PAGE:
Environmental Earth Systems Science
Elsa Ordway is a PhD Student in the Department of Environmental Earth System Science at Stanford University focusing on research investigating forest transitions and issues of sustainable land and natural resource use in Cameroon and the Congo basin. Under the direction of Eric Lambin and in collaboration with several others from the Carnegie Department of Global Ecology and the School of Earth Sciences, Elsa employs an integrative methods approach that combines remote sensing, geographic information systems, ecology, economics and modeling at the landscape scale. Her research is predominantly focused on commodity crop expansion in humid tropical forests, with a goal of better understanding the implications of agricultural demands for land on Congo basin forests. By examining land use interactions across sectors and tracking land cover pathways to agricultural expansion at the large- and small-scale, policies can be more appropriately defined according to drivers of land use change, including market effects and governance, as well as with consideration of impacts to food security and rural poverty alleviation.
In addition to her research, Elsa is widely involved in engaging the Stanford community in tropical forest research and broader conservation efforts. She is a board member of the Bay Area Tropical Forest Network and recently developed the Stanford Tropical Forest Network Chapter. Her engagement in education at Stanford has included the development of an Advanced Applications of Remote Sensing seminar and her work as an associate instructor for a Stanford course for rising sophomores: In the Age of the Anthropocene: Coupled Human-Natural Systems of Southeast Alaska.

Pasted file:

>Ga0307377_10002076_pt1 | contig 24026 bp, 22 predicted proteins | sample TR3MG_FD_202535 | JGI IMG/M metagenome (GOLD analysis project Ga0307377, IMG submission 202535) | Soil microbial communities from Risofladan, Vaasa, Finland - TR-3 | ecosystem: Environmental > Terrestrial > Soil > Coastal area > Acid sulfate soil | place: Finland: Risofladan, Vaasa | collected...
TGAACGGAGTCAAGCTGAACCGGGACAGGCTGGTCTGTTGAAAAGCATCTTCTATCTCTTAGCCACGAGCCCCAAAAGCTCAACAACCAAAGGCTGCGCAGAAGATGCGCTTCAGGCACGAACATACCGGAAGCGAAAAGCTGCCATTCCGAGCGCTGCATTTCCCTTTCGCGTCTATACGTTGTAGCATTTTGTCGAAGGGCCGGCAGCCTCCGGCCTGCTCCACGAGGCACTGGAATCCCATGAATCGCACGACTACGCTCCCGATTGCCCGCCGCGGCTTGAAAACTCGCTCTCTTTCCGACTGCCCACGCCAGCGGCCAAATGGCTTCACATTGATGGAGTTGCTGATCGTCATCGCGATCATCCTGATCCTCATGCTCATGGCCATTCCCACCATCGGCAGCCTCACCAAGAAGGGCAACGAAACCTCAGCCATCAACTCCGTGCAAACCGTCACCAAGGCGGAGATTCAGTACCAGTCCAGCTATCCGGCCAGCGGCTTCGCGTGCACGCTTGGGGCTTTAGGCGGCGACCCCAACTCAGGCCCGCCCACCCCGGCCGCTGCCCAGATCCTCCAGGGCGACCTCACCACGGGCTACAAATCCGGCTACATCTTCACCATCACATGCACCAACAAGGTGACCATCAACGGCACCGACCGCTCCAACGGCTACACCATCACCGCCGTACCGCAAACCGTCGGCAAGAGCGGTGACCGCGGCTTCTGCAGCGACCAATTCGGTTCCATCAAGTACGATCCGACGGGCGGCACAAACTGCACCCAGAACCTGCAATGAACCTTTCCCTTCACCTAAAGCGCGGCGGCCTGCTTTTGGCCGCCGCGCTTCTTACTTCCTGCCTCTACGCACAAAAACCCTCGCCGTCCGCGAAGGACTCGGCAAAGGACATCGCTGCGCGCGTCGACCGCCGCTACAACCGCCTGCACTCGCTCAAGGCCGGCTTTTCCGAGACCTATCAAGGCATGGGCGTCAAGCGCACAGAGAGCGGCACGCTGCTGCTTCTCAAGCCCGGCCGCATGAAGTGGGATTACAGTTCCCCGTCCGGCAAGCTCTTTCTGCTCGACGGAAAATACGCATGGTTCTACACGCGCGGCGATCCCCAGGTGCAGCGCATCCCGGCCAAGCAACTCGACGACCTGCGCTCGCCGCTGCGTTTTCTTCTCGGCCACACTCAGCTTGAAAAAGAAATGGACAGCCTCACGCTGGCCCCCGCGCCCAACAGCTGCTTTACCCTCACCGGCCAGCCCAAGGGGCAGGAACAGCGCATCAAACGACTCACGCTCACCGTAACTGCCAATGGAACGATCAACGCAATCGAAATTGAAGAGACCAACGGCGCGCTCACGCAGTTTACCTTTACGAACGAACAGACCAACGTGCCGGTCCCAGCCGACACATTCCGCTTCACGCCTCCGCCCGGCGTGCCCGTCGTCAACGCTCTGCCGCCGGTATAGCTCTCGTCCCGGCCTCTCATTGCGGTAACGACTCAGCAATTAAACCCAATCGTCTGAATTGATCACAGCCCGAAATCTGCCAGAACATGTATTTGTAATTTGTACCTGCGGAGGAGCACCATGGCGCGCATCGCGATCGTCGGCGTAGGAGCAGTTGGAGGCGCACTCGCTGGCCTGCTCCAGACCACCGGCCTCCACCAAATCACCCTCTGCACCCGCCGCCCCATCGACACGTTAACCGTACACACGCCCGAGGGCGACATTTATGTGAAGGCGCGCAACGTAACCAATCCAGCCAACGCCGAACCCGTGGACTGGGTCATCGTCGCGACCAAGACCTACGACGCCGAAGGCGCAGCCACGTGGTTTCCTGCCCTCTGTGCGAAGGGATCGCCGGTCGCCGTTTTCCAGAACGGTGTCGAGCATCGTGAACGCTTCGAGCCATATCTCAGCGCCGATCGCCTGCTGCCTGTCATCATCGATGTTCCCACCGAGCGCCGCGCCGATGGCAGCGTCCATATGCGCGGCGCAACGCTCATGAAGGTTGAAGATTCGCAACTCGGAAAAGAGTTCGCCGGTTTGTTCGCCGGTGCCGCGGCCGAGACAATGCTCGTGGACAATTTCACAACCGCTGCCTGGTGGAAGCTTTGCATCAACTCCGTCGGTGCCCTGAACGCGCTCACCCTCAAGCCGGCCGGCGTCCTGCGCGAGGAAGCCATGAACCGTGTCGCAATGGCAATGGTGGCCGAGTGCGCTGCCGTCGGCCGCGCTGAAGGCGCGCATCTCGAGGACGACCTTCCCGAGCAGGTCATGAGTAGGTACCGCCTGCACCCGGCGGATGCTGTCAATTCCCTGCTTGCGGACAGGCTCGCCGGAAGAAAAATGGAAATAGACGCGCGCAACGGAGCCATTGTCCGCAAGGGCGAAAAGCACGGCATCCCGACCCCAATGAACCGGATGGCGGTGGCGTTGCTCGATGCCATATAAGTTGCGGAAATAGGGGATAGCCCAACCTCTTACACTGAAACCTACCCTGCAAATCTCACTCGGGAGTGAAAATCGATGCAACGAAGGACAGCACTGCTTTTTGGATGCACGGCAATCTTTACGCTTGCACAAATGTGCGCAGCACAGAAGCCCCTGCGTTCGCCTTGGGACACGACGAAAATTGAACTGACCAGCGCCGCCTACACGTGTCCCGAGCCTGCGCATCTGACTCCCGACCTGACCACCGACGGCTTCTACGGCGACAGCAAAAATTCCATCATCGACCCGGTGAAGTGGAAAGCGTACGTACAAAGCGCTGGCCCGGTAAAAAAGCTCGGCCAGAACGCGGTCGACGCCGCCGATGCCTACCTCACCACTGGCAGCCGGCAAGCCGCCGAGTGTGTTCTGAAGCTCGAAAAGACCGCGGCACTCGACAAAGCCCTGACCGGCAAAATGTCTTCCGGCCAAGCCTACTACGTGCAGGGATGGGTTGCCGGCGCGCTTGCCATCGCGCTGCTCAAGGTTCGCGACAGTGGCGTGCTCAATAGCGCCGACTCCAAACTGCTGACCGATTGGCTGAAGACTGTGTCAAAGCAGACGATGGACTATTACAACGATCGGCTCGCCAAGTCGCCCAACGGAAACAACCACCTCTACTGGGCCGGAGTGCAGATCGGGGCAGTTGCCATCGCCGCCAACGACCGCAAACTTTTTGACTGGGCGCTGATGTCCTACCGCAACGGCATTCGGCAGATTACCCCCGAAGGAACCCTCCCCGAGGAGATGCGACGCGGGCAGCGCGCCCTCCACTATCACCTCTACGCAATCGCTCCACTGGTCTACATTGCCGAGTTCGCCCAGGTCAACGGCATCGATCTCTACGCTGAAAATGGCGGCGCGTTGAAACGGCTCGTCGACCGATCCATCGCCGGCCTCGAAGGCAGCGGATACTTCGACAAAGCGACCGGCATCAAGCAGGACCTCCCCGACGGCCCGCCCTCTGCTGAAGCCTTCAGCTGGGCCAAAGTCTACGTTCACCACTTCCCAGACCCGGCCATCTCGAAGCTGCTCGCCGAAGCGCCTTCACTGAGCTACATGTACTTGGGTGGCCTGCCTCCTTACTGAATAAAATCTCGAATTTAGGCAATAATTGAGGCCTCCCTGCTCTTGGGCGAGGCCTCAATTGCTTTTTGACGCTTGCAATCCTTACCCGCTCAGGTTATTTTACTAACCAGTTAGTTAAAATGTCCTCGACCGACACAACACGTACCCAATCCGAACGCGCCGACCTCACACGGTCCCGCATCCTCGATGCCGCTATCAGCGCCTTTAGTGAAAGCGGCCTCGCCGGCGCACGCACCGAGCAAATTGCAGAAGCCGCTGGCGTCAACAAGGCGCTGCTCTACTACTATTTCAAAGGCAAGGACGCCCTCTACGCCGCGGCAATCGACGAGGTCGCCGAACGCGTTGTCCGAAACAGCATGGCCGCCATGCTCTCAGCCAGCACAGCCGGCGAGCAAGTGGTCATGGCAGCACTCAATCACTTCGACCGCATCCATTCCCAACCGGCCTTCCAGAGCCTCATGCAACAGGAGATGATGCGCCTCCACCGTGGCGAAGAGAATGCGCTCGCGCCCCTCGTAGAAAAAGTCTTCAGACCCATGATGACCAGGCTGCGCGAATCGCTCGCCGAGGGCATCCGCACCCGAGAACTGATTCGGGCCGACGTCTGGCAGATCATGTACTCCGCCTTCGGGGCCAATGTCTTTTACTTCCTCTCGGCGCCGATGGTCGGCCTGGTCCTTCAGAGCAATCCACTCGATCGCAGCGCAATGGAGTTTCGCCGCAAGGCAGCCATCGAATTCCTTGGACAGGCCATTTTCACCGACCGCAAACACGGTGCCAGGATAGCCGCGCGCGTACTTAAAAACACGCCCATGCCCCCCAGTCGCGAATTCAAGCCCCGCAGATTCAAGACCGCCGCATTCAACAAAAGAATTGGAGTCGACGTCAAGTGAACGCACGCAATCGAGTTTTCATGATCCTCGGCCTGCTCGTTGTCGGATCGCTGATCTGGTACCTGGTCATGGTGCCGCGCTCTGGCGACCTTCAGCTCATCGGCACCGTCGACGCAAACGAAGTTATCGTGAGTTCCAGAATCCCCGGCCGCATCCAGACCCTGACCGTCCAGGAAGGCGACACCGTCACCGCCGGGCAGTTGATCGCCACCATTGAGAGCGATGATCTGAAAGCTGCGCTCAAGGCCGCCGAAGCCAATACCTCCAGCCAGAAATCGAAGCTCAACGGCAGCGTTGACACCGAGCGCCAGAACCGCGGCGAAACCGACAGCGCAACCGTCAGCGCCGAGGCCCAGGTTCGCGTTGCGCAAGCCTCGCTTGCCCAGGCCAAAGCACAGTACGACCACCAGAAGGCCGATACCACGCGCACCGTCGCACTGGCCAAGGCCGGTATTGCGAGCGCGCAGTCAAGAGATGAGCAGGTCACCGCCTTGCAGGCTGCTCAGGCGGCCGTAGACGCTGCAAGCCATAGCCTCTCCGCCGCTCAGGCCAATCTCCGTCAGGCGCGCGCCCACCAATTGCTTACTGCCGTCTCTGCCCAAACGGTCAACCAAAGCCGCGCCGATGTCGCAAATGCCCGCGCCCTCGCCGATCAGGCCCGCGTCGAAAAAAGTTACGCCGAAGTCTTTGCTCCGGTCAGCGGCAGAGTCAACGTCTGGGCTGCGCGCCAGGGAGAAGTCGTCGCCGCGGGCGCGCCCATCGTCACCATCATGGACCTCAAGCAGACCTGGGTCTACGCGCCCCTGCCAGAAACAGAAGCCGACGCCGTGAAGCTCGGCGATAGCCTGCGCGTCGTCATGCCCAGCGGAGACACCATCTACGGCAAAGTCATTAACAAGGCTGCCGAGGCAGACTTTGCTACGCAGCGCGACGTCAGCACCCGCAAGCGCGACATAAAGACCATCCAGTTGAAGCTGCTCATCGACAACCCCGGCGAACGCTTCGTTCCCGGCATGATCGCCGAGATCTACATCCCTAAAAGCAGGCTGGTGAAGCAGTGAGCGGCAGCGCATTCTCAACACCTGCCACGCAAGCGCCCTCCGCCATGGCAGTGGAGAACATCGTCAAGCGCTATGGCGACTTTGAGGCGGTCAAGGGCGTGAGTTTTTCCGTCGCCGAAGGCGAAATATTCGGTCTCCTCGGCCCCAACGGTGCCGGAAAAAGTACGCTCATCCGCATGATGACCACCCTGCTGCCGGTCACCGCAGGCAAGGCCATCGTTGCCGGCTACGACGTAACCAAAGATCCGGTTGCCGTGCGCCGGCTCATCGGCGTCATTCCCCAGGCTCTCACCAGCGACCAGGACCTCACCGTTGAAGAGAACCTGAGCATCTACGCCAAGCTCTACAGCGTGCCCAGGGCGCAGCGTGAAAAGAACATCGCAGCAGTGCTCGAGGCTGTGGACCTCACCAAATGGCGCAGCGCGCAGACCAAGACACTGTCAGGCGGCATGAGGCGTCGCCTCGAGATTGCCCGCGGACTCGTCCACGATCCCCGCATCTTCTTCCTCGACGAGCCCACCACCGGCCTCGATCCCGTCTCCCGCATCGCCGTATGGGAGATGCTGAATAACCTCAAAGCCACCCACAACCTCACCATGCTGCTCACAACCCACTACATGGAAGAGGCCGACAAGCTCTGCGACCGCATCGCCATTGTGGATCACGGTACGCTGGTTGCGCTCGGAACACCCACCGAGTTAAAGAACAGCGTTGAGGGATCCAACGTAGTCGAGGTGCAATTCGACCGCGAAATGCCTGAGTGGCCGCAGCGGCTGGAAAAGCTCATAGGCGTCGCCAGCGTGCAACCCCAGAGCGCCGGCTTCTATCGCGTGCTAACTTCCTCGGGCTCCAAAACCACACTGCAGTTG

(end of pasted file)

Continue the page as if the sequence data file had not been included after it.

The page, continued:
Elsa received her Bachelor of Arts degree in environmental studies from New York University (NYU) with a concentration in environmental science and ecology, and a minor in African Studies in 2009. She was also a student delegate for NYU’s Climate Action Plan. She received her Master’s degree in Conservation Biology in 2013 from Columbia University in the Department of Ecology, Evolution and Environmental Biology (E3B), where she worked with Ruth DeFries. Her Master’s research focused on the impacts of armed conflict on forest transitions and forest conservation. She has received several academic awards including the National Science Foundation Graduate Research Fellowship, the Center for African Studies Research Fellowship and a nomination to Columbia Earth Institute’s Student Advisory Committee.